The method for reducing inequality in this book is through business. In particular through the business structure. In short, by paying employees as owners rather than as hired workers.
An employee receives shares in the company, and is paid in dividends rather than in wages. That’s the short version. But the nuts and bolts need more explanation, which comes later.
Why this promotes equality
This book’s idea is that the underlying, long term cause of inequality is the concentration of ownership and, therefore, of control. It puts the means of production, the source of wealth, into few hands.
This is the case because it is always the 51st share that counts. If you own 51% of the shares in a company, then the other 49% are at your mercy. A share is worth less if it is owned by a minority shareholder than if it is owned by a majority shareholder. So minority shareholders will have an incentive to sell to a majority shareholder, and the majority shareholder will have an incentive to buy.
Employees will have no interest in owning shares in the business, except on the understanding that the company will soon be sold to a buyer who will take every share equally. Employees will rarely have a long term interest in holding shares in an employer. They will not seek protection in the success of the business, but in the interventionist power of government, which further reduces their interest in the company.
This means that a profit stream will be concentrated in ever fewer hands. Entrepreneurship will temporarily spread ownership, but new businesses will be bought up by investors. And those investors will seek to buy out smaller investors, especially if economic stability reduces the cost of borrowing.
The key to spreading business ownership is to contain the power of the 51st share, to prevent the majority shareholder from harming the value of the other shares.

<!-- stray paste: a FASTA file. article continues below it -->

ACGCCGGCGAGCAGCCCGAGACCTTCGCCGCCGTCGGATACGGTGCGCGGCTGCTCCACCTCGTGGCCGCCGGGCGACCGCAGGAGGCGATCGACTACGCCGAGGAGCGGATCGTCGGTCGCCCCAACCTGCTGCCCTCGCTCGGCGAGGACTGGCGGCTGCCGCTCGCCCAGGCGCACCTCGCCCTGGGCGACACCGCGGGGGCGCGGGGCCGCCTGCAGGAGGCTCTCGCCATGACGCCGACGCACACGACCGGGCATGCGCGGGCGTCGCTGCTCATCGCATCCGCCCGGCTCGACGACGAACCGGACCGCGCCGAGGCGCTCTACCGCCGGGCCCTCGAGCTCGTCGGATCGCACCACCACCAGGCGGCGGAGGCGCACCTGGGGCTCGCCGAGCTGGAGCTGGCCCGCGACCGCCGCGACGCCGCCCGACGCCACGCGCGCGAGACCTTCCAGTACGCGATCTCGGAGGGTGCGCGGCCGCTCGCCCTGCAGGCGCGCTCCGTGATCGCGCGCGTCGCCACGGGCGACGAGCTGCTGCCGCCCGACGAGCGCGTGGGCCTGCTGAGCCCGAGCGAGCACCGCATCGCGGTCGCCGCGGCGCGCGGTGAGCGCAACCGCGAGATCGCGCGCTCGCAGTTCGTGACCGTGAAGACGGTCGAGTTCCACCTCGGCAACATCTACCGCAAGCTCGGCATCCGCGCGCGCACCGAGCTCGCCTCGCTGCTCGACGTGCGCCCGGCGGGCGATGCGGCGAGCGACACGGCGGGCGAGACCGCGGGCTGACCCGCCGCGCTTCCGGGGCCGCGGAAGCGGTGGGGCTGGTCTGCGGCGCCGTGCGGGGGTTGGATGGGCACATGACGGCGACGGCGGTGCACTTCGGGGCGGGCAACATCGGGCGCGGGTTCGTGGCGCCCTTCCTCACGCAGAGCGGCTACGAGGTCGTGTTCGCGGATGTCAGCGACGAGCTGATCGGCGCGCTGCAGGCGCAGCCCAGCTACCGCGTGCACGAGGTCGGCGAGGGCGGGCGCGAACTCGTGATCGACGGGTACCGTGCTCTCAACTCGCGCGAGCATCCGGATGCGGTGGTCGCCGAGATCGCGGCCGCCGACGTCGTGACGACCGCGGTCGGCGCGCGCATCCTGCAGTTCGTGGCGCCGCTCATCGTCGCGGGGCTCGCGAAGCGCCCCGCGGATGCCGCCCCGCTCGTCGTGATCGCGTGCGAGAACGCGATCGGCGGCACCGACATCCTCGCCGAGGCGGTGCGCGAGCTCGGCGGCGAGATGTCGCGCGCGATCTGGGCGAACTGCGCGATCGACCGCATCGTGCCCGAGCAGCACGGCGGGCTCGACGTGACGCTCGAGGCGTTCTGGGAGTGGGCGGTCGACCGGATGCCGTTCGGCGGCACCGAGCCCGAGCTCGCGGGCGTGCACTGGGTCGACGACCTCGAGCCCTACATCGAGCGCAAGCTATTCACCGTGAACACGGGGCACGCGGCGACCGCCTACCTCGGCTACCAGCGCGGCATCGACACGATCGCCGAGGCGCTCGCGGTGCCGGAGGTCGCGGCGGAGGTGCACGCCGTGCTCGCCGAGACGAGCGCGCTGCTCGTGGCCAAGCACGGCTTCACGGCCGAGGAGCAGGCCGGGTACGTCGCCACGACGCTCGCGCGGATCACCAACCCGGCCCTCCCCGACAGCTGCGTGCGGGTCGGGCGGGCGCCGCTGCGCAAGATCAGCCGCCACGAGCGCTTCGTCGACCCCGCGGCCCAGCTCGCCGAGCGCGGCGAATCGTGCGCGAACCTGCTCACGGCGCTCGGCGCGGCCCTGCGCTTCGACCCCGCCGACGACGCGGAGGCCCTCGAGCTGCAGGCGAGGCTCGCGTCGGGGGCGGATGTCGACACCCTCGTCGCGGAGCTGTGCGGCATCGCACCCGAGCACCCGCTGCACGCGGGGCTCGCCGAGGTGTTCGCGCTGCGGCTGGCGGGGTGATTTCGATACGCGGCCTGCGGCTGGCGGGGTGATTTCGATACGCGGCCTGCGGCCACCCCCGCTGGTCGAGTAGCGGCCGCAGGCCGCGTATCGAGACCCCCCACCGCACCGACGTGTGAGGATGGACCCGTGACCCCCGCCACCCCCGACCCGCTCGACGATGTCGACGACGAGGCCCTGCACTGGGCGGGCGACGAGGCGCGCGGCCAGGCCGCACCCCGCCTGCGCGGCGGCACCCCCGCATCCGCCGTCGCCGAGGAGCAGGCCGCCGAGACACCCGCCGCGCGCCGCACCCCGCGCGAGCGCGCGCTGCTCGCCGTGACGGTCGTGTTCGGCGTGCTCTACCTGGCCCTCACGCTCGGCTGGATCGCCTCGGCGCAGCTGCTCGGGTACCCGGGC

By this means, the aim is to make it attractive for employees to take shares in their employer company. By making a share more valuable in the hands of an employee than in the hands of a single owner.
This is because a company that is run by owners will tend to be more profitable than a company that is run by paid workers. Because of simple incentive, teamwork, and ownership (see below). A more profitable company is worth more, and each share in it is worth more.
This will tend to spread share ownership, particularly in smaller businesses. This in turn tends to reverse the concentration of ownership, which is one of the main causes of income inequality.
Companies that make this method work will tend to find lower wage differences between employees and management, because management will tend to be chosen, even elected, by employees.
There will still be differences in pay. But those differences in pay will tend to be smaller because directors will have to face, and answer to, employees rather than each other. And employees have no interest in overpaying a manager – especially if they’re the ones selecting the manager, and especially if employee owners have taken over most the day-to-day management anyway.